The Bronze Serpent

From Mount Hor they set out by the way to the Red Sea, to go around the land of Edom. And the people became impatient on the way. And the people spoke against God and against Moses, “Why have you brought us up out of Egypt to die in the wilderness? For there is no food and no water, and we loathe this worthless food.” Then the LORD sent fiery serpents among the people, and they bit the people, so that many people of Israel died. And the people came to Moses and said, “We have sinned, for we have spoken against the LORD and against you. Pray to the LORD, that he take away the serpents from us.” So Moses prayed for the people. And the LORD said to Moses, “Make a fiery serpent and set it on a pole, and everyone who is bitten, when he sees it, shall live.” So Moses made a bronze serpent and set it on a pole. And if a serpent bit anyone, he would look at the bronze serpent and live.
(Numbers 21:4-9 ESV)

The Tanakh (Old Testament) was revealed to us by God (YHWH) and often was written as a shadow of a new and better things to come (typology) which would be provided by the B’rit Chadashah.(New Testament). Any true scholar of Scripture would concur to this fact.

The Apostle Paul wrote, “Study to shew thyself approved unto God, a workman that needeth not to be ashamed, rightly dividing the word of truth” (2 Timothy 2:15 KJV). Unfortunately, many believers never have read the Tanakh and consequently have no foundation for understanding the B’rit Chadashah. They often discount the Tanakh as the “Old Testament” and reject many of its teachings with the attitude that the B’rit Chadashah has replaced the Tanakh and somehow has made it obsolete. Approximately thirty-three percent of the prophecies in the Tanakh have not been fulfilled yet, so how can it be old? Approximately eighty-five percent of the B’rit Chadashah is quoted from the Tanakh, so how can it be new? The Bible is a book of eight covenants and every Word is alive and relevant for yesterday, today and forever (Hebrews 13:8).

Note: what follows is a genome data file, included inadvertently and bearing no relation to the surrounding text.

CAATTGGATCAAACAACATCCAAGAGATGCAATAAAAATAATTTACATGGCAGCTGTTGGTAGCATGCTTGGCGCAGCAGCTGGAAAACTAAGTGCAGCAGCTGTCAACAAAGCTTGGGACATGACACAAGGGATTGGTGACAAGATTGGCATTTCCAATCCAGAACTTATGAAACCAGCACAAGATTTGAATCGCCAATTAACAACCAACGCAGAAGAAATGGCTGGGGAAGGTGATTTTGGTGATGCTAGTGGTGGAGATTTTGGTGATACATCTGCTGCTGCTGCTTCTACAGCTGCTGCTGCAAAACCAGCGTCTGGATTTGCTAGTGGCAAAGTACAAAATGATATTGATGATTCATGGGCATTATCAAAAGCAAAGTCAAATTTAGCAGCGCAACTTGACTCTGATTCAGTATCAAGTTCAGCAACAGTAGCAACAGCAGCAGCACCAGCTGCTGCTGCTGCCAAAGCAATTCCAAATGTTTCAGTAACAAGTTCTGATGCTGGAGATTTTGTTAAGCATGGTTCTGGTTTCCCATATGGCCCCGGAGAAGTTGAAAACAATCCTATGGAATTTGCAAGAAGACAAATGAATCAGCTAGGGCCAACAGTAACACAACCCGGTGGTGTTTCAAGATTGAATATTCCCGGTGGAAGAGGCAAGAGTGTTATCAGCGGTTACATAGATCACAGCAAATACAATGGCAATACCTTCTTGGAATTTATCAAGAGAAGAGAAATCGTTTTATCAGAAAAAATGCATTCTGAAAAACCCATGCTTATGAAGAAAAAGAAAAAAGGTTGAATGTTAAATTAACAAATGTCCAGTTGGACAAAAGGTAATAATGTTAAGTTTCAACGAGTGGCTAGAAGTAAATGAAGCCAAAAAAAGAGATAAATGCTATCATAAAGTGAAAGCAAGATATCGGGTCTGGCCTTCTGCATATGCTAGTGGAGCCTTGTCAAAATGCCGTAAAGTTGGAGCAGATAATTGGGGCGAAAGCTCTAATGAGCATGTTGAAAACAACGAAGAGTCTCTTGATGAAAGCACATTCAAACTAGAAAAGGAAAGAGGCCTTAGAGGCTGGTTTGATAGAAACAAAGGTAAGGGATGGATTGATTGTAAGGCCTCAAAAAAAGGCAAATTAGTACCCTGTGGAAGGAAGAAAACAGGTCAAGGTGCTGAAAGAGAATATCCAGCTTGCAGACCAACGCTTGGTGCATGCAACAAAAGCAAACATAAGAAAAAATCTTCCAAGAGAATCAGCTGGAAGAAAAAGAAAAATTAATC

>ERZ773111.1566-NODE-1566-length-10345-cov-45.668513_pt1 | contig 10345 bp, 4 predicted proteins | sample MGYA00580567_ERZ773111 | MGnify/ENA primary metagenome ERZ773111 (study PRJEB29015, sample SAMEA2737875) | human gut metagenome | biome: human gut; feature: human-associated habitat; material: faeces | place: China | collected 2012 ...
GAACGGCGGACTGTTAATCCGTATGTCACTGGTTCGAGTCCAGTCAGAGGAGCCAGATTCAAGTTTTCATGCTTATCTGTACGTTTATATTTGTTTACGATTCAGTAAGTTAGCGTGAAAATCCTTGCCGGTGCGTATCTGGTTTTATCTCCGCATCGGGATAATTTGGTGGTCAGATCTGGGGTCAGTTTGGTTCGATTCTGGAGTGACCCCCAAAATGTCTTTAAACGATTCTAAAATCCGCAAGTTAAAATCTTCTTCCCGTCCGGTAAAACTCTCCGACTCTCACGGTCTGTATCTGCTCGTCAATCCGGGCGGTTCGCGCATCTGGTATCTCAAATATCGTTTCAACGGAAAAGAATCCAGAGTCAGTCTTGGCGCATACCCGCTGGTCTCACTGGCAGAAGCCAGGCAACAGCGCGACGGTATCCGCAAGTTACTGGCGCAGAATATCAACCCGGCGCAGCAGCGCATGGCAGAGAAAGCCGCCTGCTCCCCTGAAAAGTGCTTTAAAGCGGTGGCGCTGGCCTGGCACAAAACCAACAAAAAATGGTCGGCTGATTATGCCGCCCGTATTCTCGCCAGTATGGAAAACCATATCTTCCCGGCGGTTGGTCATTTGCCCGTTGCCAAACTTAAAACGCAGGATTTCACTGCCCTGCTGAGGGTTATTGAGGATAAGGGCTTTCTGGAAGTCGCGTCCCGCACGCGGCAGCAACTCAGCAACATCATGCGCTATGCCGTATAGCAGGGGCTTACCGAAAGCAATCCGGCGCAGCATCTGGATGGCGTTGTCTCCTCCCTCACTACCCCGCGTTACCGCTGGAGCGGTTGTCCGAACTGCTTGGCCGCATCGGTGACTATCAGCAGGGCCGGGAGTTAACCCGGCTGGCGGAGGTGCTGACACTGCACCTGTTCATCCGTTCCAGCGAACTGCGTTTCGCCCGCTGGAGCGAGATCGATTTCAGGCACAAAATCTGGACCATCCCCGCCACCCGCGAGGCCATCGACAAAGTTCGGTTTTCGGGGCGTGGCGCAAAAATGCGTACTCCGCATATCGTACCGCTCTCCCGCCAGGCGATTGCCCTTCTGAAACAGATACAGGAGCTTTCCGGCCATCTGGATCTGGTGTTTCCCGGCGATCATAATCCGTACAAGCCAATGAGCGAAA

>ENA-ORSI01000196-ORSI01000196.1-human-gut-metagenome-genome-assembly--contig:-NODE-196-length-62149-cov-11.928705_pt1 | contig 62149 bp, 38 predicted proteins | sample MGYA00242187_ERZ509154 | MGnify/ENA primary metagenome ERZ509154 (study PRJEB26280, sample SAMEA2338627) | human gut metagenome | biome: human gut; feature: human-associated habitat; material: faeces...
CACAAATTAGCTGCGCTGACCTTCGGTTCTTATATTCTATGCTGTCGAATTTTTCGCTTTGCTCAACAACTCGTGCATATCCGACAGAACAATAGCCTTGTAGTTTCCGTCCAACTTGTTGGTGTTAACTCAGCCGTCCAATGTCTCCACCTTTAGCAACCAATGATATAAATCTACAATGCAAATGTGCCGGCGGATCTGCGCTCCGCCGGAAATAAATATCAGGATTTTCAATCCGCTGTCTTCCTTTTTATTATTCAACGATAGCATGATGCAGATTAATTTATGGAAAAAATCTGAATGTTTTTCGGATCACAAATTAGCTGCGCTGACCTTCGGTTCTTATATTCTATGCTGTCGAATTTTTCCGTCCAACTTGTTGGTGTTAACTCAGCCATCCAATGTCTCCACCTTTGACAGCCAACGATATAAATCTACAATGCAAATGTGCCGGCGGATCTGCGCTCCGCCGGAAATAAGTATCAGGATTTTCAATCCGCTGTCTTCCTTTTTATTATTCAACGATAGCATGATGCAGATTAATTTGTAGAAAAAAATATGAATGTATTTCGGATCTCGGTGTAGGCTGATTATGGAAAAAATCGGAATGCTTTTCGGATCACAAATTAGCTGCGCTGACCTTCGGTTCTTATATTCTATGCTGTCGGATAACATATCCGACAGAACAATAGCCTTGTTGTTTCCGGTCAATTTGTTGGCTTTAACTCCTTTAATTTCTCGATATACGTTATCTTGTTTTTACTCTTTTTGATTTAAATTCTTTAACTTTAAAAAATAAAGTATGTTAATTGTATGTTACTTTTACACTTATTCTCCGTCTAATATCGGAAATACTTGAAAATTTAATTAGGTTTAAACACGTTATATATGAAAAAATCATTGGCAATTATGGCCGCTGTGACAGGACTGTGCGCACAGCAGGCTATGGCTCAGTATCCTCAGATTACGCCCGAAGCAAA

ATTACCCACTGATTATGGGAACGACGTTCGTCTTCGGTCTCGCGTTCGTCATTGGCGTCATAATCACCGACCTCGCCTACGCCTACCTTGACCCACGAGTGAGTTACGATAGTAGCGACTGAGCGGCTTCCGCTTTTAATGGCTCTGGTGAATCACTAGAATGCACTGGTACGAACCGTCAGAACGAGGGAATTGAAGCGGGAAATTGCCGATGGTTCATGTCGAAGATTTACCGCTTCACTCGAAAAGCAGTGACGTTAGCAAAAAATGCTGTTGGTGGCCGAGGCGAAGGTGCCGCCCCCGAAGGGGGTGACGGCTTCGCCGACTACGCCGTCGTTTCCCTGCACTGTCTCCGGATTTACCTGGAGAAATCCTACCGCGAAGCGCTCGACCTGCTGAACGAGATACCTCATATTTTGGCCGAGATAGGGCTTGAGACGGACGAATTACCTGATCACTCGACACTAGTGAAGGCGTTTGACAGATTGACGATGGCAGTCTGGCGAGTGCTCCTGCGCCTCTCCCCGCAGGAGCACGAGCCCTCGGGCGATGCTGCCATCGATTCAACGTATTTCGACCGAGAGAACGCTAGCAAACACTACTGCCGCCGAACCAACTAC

The passage about the Children of Israel and the Bronze Serpent (Nehushtan) in the Book of Numbers is symbolic of Yeshua HaMashiach (Jesus Christ). The Apostle Paul wrote, “Christ hath redeemed us from the curse of the law, being made a curse for us: for it is written, Cursed is every one that hangeth on a tree: That the blessing of Abraham might come on the Gentiles through Jesus Christ; that we might receive the promise of the Spirit through faith” (Galatians 3:13-14 KJV).

In the third chapter of the Gospel of John, we find Yeshua having a conversation with a man named Nicodemus. Nicodemus was a Pharisee and a member of the Sanhedrin. He was someone who knew the Tanakh very well and it was obvious to him that there was something special about Yeshua. Unfortunately, he didn’t know enough to be able to see Yeshua as the Messiah. This was not due to some deficiency in Yeshua. It was because there was a deficiency in Nicodemus’ understanding of who the Messiah was supposed to be and what he was supposed to accomplish. So Yeshua gave him an example he should have been able to understand.